Sunnyside Conservatory: A Brief History

The Sunnyside Conservatory was constructed in 1900 by a British-born inventor, William Augustus Merralls.  Merralls had taken residence in a Victorian house, which he had purchased from Charles H. Taylor, and spent the next two years installing concrete walkways, planting flowers and trees, landscaping the property, and adding an observatory tower to the top of the house.  Merralls died in 1914, and the Conservatory has seen multiple owners since.  It has been owned by the San Francisco Recreation and Parks Department (RPD) since 1980.

The Sunnyside Conservatory was designated as an official City Landmark (#78) in 1975, and was 30% demolished in 1978 after a demolition permit had been erroneously issued by the City (it was later revoked).  For much of the next two decades, the building and its surrounding environs had fallen into decay, the victim of neglect, graffiti and littering, while receiving only minor repairs.

By 2001, a plan had been born to restore the historic property, with work commencing in 2007.  Thanks to the effort spearheaded by the Friends of Sunnyside Conservatory, the building has now been renovated from the ground up, featuring a new roof with skylights, new wood doors, modern wiring and insulation, and a freshly-planted garden of Chilean wine palm and Norfolk pine, along with new flowers and plants.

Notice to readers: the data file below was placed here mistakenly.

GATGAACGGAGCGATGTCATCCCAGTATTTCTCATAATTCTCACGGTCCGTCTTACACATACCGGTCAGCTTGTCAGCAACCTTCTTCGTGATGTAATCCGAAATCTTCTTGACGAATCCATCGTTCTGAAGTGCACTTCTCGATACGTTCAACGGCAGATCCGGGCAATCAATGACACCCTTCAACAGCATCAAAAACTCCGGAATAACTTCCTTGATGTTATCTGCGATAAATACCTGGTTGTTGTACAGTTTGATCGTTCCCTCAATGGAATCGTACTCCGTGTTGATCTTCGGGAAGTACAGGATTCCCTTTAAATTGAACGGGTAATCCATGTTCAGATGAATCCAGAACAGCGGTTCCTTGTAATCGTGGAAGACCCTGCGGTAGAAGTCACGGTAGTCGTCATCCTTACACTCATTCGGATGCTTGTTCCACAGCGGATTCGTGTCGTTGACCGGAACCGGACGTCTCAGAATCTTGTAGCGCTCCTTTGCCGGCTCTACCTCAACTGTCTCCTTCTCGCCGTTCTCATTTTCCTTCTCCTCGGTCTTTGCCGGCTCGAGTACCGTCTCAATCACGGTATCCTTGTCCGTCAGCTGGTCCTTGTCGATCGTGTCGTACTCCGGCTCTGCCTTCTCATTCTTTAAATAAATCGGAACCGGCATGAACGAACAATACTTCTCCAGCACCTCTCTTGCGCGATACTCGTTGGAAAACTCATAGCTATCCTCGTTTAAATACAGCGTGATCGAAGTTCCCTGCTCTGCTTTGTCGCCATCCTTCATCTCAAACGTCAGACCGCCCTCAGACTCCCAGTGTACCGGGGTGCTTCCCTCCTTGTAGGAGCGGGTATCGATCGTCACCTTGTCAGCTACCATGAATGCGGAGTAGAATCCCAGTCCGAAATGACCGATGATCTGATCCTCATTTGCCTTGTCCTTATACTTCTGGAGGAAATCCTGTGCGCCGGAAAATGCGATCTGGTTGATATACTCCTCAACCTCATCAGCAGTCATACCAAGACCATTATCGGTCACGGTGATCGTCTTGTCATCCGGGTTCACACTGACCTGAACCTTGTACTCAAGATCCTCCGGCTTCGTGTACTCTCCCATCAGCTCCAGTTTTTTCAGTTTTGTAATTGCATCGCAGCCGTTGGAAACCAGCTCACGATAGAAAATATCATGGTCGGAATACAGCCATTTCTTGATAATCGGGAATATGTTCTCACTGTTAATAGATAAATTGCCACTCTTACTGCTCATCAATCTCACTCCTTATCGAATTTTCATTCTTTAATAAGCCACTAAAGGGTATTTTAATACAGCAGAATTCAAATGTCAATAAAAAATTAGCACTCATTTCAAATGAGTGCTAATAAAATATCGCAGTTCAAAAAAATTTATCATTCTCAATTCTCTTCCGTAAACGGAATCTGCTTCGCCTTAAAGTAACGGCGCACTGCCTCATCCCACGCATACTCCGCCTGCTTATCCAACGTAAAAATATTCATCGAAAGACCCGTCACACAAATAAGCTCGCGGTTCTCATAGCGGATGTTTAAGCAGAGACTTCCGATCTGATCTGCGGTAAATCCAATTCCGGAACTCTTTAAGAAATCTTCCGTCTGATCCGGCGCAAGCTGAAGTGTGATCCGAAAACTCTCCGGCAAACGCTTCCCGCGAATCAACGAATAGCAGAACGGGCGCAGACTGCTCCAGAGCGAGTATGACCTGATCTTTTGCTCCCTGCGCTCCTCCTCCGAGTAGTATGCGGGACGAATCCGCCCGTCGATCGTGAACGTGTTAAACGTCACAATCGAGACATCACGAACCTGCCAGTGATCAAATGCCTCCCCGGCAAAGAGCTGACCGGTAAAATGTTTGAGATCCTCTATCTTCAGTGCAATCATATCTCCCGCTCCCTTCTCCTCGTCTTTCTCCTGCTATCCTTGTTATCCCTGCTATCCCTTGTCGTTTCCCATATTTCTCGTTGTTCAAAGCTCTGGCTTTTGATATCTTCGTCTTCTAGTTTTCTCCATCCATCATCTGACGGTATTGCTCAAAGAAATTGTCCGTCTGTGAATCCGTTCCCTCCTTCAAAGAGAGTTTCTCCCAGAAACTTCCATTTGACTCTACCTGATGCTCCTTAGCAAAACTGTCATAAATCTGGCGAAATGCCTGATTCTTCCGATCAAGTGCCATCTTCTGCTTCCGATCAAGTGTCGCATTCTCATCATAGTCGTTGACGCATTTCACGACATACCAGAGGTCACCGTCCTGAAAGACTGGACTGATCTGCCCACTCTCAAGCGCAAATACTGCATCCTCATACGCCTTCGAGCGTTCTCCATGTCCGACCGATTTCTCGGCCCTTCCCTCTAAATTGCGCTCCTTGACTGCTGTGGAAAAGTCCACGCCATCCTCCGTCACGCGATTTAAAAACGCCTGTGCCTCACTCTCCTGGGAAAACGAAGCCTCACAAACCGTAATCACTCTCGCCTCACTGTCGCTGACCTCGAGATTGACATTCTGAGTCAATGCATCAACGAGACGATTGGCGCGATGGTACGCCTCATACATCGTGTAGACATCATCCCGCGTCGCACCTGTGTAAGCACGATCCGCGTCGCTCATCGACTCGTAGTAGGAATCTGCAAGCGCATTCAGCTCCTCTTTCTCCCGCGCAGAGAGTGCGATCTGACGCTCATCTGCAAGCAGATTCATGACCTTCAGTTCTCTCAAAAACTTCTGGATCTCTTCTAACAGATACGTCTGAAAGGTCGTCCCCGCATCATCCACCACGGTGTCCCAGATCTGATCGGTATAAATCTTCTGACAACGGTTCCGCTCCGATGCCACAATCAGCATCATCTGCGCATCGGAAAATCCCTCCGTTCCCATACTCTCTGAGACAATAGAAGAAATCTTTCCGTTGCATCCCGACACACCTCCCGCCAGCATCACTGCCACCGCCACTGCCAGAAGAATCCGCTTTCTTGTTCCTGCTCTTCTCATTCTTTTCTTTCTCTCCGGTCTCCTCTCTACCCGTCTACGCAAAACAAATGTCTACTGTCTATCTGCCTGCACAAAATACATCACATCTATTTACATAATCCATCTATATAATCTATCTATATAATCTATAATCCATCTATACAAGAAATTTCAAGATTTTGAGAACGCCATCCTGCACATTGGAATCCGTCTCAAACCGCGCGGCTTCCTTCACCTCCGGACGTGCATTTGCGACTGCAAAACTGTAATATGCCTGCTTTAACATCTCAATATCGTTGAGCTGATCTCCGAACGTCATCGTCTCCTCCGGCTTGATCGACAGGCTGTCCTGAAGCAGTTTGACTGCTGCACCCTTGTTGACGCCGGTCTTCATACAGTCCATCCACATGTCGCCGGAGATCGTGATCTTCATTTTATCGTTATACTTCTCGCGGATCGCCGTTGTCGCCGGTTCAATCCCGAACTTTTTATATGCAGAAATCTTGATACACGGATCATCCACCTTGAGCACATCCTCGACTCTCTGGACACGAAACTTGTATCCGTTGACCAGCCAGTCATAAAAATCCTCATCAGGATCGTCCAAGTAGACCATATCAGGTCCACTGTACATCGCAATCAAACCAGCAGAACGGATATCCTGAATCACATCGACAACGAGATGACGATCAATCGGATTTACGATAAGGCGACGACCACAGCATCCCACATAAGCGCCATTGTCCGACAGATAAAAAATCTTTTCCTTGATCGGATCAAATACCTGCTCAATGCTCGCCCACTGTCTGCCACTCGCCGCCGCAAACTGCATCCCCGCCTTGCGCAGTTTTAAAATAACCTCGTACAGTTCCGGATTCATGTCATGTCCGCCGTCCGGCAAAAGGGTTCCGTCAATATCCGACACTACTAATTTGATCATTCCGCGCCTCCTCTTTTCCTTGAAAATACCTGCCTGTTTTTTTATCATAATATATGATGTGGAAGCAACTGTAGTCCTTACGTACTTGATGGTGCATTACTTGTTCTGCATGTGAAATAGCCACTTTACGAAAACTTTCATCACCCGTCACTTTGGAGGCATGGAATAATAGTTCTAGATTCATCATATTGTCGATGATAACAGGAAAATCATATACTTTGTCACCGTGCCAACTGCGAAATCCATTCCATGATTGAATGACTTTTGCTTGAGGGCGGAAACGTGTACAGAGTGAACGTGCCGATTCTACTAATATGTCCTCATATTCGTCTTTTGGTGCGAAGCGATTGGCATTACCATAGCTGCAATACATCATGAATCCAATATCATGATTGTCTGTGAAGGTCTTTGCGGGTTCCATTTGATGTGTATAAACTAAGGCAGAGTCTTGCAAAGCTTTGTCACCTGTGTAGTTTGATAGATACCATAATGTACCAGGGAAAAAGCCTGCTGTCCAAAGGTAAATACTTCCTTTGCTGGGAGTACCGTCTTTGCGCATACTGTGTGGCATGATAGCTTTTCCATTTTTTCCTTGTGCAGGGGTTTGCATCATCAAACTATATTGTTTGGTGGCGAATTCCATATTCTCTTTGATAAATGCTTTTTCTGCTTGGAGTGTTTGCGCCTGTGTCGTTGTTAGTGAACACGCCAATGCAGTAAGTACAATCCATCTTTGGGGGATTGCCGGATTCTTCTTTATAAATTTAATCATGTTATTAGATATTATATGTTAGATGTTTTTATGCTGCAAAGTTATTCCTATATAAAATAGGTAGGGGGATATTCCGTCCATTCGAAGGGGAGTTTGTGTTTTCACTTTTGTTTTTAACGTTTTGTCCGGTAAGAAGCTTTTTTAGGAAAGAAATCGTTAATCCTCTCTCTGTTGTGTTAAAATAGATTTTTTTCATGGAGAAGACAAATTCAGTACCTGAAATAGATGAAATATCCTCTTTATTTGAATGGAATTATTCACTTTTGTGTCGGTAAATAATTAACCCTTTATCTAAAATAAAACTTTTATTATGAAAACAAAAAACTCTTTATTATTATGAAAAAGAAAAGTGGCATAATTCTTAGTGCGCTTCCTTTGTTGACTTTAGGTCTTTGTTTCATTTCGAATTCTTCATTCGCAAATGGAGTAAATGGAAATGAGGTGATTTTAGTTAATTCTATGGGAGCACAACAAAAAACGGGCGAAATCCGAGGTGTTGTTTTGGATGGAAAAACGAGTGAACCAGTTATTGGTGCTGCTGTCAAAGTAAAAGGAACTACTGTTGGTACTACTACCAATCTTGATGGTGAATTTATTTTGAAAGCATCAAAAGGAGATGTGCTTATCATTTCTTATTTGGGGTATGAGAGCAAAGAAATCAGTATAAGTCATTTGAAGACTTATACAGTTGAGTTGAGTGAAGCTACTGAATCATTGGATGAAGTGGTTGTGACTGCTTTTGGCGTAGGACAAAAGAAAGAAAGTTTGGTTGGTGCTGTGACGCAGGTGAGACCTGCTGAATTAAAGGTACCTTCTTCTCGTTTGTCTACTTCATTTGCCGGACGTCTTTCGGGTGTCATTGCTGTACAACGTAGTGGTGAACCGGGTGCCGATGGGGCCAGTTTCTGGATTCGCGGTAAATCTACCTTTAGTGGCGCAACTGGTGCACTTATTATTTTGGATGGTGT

Small bronze sculptures, 23 in total, depicting both real and imaginary creatures, have been hidden within the garden.  “You can dream, but I really didn’t imagine it would be this wonderful,” FOSC co-chair Arnold Levine told the San Francisco Chronicle on the morning of the park’s reopening.  Stacy Garfinkel, another group co-chair, told the paper that the project was more than simply preserving a historic building; it also meant building community, working with neighbors to attain funding, working through both the design process and city bureaucracy.

The Conservatory is open from sunrise to sunset, seven days a week. It is located at 236 Monterey Boulevard, between City College of San Francisco and the Glen Park transit station.

For more information on the reconstruction project, visit the Friends of Sunnyside Conservatory’s “Project History” page at http://www.sunnysideconservatory.org/history.html